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Newsletter and Technical Publications

<Sourcebook of Alternative Technologies for Freshwater Augumentation
in Some Countries in Asia>

3.5 Rainwater Harvesting for Irrigation Water Supply

Technical Description

In Bangladesh, two types of agricultural water storages are observed. One type is used to store water on plots which are slightly inclined; water accumulates in the low lying portions of the fields or in a low lying areas nearby. Water stored using this method is used for both land preparation for aman paddy cropping and during the growing/milking stage of paddy farming when the water requirement is most critical. In Bangladesh, aman is transplanted in June/July and harvested in October/November. The other type of water storage involves the storage of rainwater in ditches or depressions located outside bunds or in land depressions beside road embankments. Water is carried from these depression to the fields in buckets, pitchers or traditional dhoon whenever it is needed. In some cases, if the waterbody is large enough, water may be used to irrigate a rabi crop or for fishing during the period of monsoonal inundation. In some upland areas of Bangladesh (North Central zone), rainwater is stored in low lying plots between two hills for use in times of necessary.

Figure 10

Figure 10. Stagnant Water on the Lower Slope of a Plot

Rainwater stored using this technology may be transferred between fields by overflowing successive plots and may be collected in the lowest fields in a given area. In the West-Cental region, rainwater is harvested from lands situated at higher elevations and conveyed to storage ponds through culverts. In this region, because farm lands are situated at lower elevations than the storage ponds, stored rainwater may also be used for irrigating farm fields during the dry season. The specific location of the catchment area and its elevation relative to the fields to be irrigated are important factors in determining the potential for using these types of rainwater harvesting technologies.

Figure 11

Figure 11. Irrigation of Crops with Rainwater in Upland/Hilly Areas

Extent of Use

Rainwater storage in low lying portions of farms or in neighbouring plots is possible only when the locations and elevations of the plots are suited to such storage. No detailed data on the extent of use of this technology were identified, but the field survey suggested that, if such opportunities exist, farmers made use of these technologies. In upland areas, nearly all farms having access to rainwater stored in depressions within hills made use of such water for irrigating aman paddies. In saline areas, this practice was observed on lands located within polders or embankments erected to obstruct the intrusion of saline water. In these areas, there is a conflict between aquacultural (saline water-based shrimp culture) and agricultural (freshwater-based crop) production, which has led to violent confrontations. During the field visit, the murder of a local womens' leader, named Korunamoey Sardar and aged around 40 years, allegedly by shrimp growers has caused continued deep resentment among the local farmers and has strengthened the resolve of the local people to continue fresh water cultivation within the polder in defiance of the threats by shrimp cultivators.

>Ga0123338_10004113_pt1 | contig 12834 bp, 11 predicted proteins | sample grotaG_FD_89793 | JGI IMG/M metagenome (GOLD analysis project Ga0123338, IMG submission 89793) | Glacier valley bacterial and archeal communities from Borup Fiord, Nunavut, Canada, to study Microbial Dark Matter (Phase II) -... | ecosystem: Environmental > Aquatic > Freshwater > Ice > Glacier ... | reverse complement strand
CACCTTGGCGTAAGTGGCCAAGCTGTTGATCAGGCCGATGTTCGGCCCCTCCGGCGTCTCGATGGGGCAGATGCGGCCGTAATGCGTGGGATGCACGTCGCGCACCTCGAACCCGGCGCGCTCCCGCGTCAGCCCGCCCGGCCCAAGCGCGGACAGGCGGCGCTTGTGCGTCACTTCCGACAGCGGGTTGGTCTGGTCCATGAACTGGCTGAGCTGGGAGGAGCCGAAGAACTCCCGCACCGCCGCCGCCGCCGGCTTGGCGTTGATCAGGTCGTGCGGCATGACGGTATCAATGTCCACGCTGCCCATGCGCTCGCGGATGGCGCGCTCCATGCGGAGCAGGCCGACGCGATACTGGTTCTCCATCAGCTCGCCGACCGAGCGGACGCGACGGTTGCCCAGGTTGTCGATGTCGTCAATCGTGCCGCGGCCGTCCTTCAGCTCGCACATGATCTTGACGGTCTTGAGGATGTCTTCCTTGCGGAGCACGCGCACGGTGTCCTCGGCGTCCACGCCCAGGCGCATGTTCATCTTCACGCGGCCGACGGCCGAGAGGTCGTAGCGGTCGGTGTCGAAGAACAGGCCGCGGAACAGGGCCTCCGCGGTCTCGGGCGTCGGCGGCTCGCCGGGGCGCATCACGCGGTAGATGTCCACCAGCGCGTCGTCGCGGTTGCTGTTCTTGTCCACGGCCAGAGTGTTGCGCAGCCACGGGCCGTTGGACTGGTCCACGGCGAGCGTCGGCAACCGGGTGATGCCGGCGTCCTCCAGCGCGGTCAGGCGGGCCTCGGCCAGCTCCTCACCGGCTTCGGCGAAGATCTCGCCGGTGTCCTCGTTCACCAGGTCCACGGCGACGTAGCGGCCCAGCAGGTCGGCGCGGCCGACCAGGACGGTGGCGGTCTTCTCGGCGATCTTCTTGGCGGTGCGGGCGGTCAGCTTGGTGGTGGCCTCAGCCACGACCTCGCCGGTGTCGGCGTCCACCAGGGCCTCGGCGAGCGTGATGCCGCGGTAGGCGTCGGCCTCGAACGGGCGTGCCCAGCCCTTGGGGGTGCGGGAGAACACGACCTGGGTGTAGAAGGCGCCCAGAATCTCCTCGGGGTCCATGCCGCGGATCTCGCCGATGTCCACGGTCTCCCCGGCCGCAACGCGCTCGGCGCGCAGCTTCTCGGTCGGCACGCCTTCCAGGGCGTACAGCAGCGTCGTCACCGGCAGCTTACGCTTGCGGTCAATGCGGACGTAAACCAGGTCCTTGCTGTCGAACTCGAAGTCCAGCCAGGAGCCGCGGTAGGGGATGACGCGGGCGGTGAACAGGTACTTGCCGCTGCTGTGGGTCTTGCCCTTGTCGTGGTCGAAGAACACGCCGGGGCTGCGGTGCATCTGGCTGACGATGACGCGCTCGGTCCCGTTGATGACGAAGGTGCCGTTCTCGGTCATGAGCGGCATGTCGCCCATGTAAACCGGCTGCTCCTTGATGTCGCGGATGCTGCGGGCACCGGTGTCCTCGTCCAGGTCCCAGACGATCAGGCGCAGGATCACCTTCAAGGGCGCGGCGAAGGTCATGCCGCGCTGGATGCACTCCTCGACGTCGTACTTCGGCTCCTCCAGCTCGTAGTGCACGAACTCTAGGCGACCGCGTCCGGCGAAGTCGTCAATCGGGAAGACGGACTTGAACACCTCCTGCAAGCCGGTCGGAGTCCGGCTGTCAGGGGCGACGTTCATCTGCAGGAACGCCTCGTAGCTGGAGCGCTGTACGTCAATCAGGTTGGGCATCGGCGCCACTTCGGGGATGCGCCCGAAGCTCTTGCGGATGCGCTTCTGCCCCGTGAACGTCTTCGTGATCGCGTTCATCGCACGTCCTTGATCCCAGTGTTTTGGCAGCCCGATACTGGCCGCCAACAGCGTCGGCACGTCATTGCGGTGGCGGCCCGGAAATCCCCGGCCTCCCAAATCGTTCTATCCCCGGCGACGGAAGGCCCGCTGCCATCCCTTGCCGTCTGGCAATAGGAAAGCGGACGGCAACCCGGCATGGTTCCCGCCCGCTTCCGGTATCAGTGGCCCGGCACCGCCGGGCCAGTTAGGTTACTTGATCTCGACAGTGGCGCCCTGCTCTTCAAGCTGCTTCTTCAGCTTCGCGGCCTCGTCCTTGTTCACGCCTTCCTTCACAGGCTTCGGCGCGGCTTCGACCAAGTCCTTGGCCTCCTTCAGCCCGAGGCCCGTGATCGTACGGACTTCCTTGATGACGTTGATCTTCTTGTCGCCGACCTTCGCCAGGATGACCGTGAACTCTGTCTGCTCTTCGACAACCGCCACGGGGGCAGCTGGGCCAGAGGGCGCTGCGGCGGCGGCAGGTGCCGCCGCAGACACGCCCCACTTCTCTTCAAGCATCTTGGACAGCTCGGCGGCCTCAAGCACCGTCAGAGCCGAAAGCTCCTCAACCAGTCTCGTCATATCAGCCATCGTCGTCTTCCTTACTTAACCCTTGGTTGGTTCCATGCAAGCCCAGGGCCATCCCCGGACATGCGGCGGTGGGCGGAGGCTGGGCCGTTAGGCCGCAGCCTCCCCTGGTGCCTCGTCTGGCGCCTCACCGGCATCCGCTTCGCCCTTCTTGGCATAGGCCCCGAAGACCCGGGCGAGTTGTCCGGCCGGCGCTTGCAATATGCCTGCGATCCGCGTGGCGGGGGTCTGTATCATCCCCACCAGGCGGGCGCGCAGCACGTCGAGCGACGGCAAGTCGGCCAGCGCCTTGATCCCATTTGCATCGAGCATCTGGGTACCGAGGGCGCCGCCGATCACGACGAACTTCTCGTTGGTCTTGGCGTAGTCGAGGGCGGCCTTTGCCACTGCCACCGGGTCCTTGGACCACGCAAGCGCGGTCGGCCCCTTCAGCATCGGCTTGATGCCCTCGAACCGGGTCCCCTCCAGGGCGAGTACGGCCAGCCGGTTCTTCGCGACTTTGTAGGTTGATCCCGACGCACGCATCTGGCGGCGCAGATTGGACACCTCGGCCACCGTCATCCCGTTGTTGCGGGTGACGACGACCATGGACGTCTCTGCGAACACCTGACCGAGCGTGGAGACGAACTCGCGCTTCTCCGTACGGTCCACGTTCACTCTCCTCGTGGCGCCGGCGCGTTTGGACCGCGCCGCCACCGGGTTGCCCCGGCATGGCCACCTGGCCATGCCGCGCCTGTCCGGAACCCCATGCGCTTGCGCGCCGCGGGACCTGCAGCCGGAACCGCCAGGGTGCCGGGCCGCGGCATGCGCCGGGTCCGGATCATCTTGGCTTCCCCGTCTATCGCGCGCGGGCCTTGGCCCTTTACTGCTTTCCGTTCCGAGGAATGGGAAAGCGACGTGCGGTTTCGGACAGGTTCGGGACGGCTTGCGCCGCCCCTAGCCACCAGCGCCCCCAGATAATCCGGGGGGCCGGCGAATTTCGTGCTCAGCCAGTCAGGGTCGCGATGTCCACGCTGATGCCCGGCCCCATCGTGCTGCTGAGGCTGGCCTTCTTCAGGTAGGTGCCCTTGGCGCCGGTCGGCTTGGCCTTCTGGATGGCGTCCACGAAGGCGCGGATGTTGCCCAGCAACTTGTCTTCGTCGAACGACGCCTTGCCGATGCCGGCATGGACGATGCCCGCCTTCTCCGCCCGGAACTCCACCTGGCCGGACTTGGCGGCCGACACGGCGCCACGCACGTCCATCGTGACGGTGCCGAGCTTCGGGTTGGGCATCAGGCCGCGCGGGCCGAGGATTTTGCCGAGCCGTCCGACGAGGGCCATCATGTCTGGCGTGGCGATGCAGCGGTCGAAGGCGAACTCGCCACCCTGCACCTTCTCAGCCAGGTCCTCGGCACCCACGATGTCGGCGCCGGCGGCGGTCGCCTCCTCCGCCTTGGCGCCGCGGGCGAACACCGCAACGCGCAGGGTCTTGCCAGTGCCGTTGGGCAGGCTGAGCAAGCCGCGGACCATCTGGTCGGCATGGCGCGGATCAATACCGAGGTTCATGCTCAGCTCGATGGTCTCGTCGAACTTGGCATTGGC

Figure 12

Figure 12. Irrigation of Crops with Rainwater Using Traditional Methods

Operation and Maintenance

The use of natural depressions does not eliminate the maintenance requirements. Repair work, such as repairing bunds, maintaining slopes, etc. involve about two person-days of family labour per year at an equivalent cost of $2.50, based upon a rate of $1.25 per day. Local agricultural equipment is used for this purpose.

Level of Involvement

This technology is implemented at the household level, although it has been implemented sometimes at the community level.

Costs

Construction costs are minimal since this system of rainwater harvesting is practised only when the land is naturally sloped, when the farmer has a plot nearby with a low enough elevation, or when there is an existing ditch or depression available where rainwater can be stored.

Effectiveness of the Technology

Data from the North Central zone of Bangladesh shows that the use of this technology increases paddy crop yields by about 32%. In order to achieve similar yields as can be achieved through irrigation using rainwater harvesting techniques, farmers would have to incur additional expenses in transporting water from other sources. The cost of transporting water would be the equivalent of five to six person-days of family labour and one to two days of hired labour.

Suitability

This technology is suitable in areas where natural depressions are found and where there is adequate rainfall to produce runoff.

Advantages

The advantages of this technology are that it is a locally implemented technology, which can be used at little additional cost.

Disadvantages

The disadvantage of this technology is that rainwater cannot be stored for long time due to seepage losses. The method also lacks scientific rigour.

Cultural Acceptability

This technology is very well accepted and has no known cultural disadvantages.

Further Development of the Technology

This is a fully developed technology. However, development of criteria for sizing storage areas would make this technique more rigorous.

Information Sources

Mohammed Aslam, Saleh Ahmed Chowdhury, Alamgeer Faridul Hoque, and S.R. Sanwar, Intermediate Technology Group, House 32, Road 13A, Dhanmondi, Dhaka, Bangladesh, Tel. 880 2 811 934, Fax: 880 2 813 134, E-mail: itdg@itbangla.bdmail.net.

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